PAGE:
Just my 2 cents. This is a sore subject for me because of our situation- I'm not trying to offend anyone and really can't see beyond my own fears on this subject right now.
  15. klmno

    klmno Active Member

    Oh, medical insurance? LOL! Before I went back to my old employer (who pays family medication insurance), the insurance co. told me the cost for difficult child's alone would be more than $1,000 per mo.- if he was approved. SURE!
  16. Fran

    Fran Former desparate mom

    It's a horrid failure. IMH).
    The old institutions were disgusting but they should have been repaired and improved instead of opening the doors and letting all the butterflies out without any structure or supports.

    How we treat our children and our disabled speaks volumes of our true heart.

    I agree with several layers of care. A campus type environment where the mentally ill could have some independence but be safe, clean,fed. Obviously if stable the resident should have the choice to stay or go. If unstable there should be a way to keep them safe and away from danger.

    There is virtually no services that will give your adult child a safe,healthy environment that isn't private pay. Basic safety, health care and food should not be something some disabled get and not others.

    What was done to the mentally ill was a grievous mistake by the institutions and those that pushed for freedom for the residents by the institutions. Now they are in prisons, under bridges and homes that are not safe.
    I'll stop but this is definitely a soap box issue for me.
  17. susiestar

    susiestar Roll With It

    I agree that this is a HUGE failure. I am also pretty sure what we had before was a big failure. I wish I had an answer, because the mentally ill need a place to get help other than prison. (There are many who commit crimes simply to be sent back to prison - because prison will feed them, provide a roof, and at least SOME care.

    It saddens me, but I do not have the answer either.

  18. slsh

    slsh member since 1999

    Boy, MWM, you sure hit the nail on the head. A real hot topic in our home right now.

    My brain is a bit too mushy right now to even begin to come up with a plan, but one of the things I've run into this past week was the insistence by TLP that even though thank you isn't learning a doggone thing in current placement, it's essential he be there because otherwise he doesn't have a chance of learning self-help skills. A thought reinforced by potential Residential Treatment Center (RTC) when they denied him placement in their program because he's too "advanced". Hunh?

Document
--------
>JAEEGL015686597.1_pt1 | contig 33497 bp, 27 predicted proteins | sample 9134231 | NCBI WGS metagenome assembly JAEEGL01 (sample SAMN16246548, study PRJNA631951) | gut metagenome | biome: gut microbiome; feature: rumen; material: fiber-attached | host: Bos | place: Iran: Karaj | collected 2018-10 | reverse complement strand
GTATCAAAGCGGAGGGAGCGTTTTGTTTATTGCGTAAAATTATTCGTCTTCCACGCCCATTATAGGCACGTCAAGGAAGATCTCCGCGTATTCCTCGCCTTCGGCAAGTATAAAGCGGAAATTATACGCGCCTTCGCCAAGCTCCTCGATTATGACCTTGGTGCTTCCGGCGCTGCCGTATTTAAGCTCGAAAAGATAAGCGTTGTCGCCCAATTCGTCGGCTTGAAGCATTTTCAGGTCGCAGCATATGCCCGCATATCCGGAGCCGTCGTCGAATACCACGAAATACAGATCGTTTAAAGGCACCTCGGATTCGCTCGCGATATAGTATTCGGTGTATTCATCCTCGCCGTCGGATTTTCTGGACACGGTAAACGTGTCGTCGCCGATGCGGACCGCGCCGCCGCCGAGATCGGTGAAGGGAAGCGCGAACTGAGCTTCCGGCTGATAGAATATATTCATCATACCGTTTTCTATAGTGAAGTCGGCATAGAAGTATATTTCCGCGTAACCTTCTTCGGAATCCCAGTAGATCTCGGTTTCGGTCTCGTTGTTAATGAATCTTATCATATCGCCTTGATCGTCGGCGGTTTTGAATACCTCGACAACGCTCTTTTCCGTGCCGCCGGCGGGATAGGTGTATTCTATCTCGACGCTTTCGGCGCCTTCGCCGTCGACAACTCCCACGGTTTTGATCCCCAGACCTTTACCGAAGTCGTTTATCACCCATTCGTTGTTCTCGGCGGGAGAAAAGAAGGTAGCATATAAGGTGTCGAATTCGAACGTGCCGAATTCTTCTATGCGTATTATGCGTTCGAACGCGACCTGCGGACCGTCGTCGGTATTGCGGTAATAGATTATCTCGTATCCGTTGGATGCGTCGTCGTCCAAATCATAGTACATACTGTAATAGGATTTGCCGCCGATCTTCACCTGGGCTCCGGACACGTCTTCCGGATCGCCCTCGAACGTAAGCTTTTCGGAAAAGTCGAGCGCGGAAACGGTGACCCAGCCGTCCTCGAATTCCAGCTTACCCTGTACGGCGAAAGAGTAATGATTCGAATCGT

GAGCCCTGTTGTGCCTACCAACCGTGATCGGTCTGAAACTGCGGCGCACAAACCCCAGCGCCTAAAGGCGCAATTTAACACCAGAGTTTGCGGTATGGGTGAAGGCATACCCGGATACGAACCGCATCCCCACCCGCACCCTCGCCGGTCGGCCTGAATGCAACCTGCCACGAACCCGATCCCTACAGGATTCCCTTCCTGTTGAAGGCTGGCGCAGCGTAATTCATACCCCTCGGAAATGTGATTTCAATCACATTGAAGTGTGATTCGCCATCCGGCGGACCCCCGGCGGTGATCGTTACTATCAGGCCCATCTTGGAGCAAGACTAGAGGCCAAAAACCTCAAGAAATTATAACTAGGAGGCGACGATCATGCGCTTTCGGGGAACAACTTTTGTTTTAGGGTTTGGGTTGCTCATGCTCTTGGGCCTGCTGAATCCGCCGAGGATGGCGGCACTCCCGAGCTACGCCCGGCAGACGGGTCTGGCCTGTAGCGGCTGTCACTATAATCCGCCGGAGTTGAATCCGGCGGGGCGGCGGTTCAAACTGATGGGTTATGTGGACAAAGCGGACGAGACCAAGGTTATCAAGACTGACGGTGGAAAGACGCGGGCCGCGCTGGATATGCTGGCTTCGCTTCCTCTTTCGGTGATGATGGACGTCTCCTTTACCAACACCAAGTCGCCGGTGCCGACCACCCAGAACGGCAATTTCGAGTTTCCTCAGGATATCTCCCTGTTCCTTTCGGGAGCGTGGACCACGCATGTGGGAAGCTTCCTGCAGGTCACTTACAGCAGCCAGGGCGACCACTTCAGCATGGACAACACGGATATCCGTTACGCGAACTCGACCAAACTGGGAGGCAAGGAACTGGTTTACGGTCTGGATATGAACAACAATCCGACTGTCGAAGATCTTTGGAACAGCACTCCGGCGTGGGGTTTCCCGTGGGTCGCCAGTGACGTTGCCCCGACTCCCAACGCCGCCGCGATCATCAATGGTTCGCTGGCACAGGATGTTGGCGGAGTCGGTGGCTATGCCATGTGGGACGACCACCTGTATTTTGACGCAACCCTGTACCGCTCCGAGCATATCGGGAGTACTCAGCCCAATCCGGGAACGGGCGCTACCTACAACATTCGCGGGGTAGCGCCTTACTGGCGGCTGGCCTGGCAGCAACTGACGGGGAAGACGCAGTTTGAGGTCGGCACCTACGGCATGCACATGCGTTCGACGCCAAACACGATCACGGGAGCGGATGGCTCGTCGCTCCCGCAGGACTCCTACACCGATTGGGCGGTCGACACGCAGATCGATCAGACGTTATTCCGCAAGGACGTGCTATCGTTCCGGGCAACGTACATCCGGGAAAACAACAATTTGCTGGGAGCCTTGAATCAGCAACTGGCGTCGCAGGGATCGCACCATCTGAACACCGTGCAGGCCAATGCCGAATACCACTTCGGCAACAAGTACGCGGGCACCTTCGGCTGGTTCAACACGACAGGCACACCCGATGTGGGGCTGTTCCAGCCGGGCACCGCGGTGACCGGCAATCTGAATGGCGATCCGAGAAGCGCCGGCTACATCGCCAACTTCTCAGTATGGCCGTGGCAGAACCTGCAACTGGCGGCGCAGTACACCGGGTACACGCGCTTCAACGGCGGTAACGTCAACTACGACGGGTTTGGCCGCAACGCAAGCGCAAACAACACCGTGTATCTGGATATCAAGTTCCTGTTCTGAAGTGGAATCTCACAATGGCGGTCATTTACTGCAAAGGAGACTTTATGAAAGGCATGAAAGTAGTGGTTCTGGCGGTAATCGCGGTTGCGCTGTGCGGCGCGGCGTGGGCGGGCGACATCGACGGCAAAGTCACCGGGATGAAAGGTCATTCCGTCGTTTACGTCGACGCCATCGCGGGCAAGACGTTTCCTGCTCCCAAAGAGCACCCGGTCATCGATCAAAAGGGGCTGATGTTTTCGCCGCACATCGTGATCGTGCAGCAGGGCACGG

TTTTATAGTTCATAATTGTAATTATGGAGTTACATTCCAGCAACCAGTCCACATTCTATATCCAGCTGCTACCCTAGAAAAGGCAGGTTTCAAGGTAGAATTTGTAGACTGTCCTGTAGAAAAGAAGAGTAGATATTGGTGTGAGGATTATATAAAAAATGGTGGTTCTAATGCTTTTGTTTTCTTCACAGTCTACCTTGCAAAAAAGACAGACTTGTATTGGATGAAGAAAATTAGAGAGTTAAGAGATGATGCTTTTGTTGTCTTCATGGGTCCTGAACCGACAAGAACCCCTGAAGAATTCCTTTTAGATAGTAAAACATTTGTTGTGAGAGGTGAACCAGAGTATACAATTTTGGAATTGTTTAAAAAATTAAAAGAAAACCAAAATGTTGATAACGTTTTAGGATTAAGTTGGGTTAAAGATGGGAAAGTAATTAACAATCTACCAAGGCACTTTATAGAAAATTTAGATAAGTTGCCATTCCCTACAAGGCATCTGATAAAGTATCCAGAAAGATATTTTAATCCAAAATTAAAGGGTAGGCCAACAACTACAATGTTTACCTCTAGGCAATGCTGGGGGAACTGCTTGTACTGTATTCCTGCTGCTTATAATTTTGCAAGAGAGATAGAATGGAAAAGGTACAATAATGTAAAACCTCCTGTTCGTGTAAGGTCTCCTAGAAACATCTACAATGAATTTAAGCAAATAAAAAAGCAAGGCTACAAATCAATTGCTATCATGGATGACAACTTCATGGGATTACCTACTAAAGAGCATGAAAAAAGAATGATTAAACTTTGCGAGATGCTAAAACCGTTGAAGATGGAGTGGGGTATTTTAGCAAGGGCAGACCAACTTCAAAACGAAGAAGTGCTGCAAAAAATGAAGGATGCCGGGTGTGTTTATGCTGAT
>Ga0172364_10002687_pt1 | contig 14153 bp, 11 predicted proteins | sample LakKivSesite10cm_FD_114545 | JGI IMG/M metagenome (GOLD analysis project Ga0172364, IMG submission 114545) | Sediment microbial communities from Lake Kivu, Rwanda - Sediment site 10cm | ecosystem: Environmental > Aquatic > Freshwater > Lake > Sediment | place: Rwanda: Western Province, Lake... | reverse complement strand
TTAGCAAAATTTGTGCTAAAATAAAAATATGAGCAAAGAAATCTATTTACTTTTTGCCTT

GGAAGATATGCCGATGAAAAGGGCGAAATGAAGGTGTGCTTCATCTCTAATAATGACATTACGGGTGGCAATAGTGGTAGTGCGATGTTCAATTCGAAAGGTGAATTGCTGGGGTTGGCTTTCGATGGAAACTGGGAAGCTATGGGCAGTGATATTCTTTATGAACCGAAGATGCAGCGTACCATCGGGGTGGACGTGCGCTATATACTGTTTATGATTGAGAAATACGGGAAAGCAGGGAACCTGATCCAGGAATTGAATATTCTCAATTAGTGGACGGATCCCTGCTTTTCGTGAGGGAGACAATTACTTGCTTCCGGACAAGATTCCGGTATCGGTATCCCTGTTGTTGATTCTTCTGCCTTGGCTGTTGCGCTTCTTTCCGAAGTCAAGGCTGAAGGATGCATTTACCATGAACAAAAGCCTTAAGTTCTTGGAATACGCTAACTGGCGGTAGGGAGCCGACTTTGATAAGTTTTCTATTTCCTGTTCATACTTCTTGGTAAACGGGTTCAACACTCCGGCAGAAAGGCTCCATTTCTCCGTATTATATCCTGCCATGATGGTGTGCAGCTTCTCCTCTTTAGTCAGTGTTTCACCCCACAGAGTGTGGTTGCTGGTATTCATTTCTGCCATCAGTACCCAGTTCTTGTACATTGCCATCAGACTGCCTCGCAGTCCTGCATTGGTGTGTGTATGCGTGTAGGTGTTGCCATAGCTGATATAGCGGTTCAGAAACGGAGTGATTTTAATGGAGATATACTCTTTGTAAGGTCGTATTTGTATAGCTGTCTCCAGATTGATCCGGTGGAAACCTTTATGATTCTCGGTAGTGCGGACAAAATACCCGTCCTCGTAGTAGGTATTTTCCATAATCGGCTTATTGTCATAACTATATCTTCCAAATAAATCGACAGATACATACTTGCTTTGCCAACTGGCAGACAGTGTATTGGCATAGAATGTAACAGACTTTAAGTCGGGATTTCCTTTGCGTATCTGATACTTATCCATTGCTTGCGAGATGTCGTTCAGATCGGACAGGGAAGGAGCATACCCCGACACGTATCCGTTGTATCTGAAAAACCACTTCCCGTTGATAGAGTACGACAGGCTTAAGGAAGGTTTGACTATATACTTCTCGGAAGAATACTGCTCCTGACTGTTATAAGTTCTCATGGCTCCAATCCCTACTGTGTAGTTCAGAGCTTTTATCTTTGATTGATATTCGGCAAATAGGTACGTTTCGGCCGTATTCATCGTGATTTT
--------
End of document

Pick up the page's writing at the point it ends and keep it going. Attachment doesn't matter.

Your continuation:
Then you have to throw in the mother-need to protect when our kids won't protect themselves, which I think has really skewed my take on where thank you is and what he needs. I don't know, maybe I was giving up with the line of thought that his ability is meaningless when he doesn't *do* anything. Whether he can't/won't do something doesn't matter because he *doesn't*, so from my perspective he needs to be supervised and "cared" for, which of course isn't going to exist once he graduates/ages out which is TLP's very strong point of view. And I can't say they're wrong.

    For Boo, I absolutely believe in integration in the community as much as possible and his right to self-determination. I feel hypocritical because I do *not* feel thank you in his current state has the right to self-determination. To me, it seems oxymoronic - we're going to give a mentally ill kid who has some significant thought disorders the right to self-determine? I don't know - sometimes I think I'm the crazy one because I seem to be the only person in our little sphere here who sees this as a problem.